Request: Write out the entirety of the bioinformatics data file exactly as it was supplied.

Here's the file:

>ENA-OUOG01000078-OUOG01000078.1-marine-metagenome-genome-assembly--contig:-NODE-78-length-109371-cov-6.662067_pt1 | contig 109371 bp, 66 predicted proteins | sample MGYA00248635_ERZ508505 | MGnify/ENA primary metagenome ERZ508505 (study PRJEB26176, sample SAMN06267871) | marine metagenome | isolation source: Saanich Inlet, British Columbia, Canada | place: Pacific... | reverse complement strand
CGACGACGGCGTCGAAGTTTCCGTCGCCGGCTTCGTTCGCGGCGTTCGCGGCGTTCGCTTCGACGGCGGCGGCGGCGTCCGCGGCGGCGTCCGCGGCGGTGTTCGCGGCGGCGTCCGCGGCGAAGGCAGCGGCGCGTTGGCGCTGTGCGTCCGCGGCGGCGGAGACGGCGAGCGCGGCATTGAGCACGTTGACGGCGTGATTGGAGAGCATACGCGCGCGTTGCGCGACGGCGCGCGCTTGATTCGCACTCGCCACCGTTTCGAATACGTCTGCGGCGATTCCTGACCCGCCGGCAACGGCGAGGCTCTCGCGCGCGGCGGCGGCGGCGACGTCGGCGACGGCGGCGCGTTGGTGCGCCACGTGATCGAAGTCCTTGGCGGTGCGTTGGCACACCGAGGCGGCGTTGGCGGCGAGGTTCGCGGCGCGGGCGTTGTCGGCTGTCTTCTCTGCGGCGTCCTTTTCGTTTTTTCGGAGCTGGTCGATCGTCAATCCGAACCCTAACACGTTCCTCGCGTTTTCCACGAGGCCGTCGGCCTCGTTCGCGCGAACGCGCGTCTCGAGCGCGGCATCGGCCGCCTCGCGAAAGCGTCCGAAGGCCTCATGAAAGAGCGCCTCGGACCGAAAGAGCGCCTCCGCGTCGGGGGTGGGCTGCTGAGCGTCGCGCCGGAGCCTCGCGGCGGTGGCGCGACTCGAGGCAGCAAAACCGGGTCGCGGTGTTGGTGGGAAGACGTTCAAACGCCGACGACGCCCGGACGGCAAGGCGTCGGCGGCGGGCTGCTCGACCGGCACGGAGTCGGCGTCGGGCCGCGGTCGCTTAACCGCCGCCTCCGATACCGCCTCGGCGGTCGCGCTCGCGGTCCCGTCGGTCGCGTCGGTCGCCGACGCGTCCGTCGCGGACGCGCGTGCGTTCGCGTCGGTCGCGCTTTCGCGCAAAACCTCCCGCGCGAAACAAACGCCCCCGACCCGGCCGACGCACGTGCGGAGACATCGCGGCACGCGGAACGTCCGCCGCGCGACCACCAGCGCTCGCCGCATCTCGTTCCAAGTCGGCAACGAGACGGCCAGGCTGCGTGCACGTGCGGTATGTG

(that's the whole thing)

>ENA-OUOG01000078-OUOG01000078.1-marine-metagenome-genome-assembly--contig:-NODE-78-length-109371-cov-6.662067_pt1 | contig 109371 bp, 66 predicted proteins | sample MGYA00248635_ERZ508505 | MGnify/ENA primary metagenome ERZ508505 (study PRJEB26176, sample SAMN06267871) | marine metagenome | isolation source: Saanich Inlet, British Columbia, Canada | place: Pacific... | reverse complement strand
CGACGACGGCGTCGAAGTTTCCGTCGCCGGCTTCGTTCGCGGCGTTCGCGGCGTTCGCTTCGACGGCGGCGGCGGCGTCCGCGGCGGCGTCCGCGGCGGTGTTCGCGGCGGCGTCCGCGGCGAAGGCAGCGGCGCGTTGGCGCTGTGCGTCCGCGGCGGCGGAGACGGCGAGCGCGGCATTGAGCACGTTGACGGCGTGATTGGAGAGCATACGCGCGCGTTGCGCGACGGCGCGCGCTTGATTCGCACTCGCCACCGTTTCGAATACGTCTGCGGCGATTCCTGACCCGCCGGCAACGGCGAGGCTCTCGCGCGCGGCGGCGGCGGCGACGTCGGCGACGGCGGCGCGTTGGTGCGCCACGTGATCGAAGTCCTTGGCGGTGCGTTGGCACACCGAGGCGGCGTTGGCGGCGAGGTTCGCGGCGCGGGCGTTGTCGGCTGTCTTCTCTGCGGCGTCCTTTTCGTTTTTTCGGAGCTGGTCGATCGTCAATCCGAACCCTAACACGTTCCTCGCGTTTTCCACGAGGCCGTCGGCCTCGTTCGCGCGAACGCGCGTCTCGAGCGCGGCATCGGCCGCCTCGCGAAAGCGTCCGAAGGCCTCATGAAAGAGCGCCTCGGACCGAAAGAGCGCCTCCGCGTCGGGGGTGGGCTGCTGAGCGTCGCGCCGGAGCCTCGCGGCGGTGGCGCGACTCGAGGCAGCAAAACCGGGTCGCGGTGTTGGTGGGAAGACGTTCAAACGCCGACGACGCCCGGACGGCAAGGCGTCGGCGGCGGGCTGCTCGACCGGCACGGAGTCGGCGTCGGGCCGCGGTCGCTTAACCGCCGCCTCCGATACCGCCTCGGCGGTCGCGCTCGCGGTCCCGTCGGTCGCGTCGGTCGCCGACGCGTCCGTCGCGGACGCGCGTGCGTTCGCGTCGGTCGCGCTTTCGCGCAAAACCTCCCGCGCGAAACAAACGCCCCCGACCCGGCCGACGCACGTGCGGAGACATCGCGGCACGCGGAACGTCCGCCGCGCGACCACCAGCGCTCGCCGCATCTCGTTCCAAGTCGGCAACGAGACGGCCAGGCTGCGTGCACGTGCGGTATGTG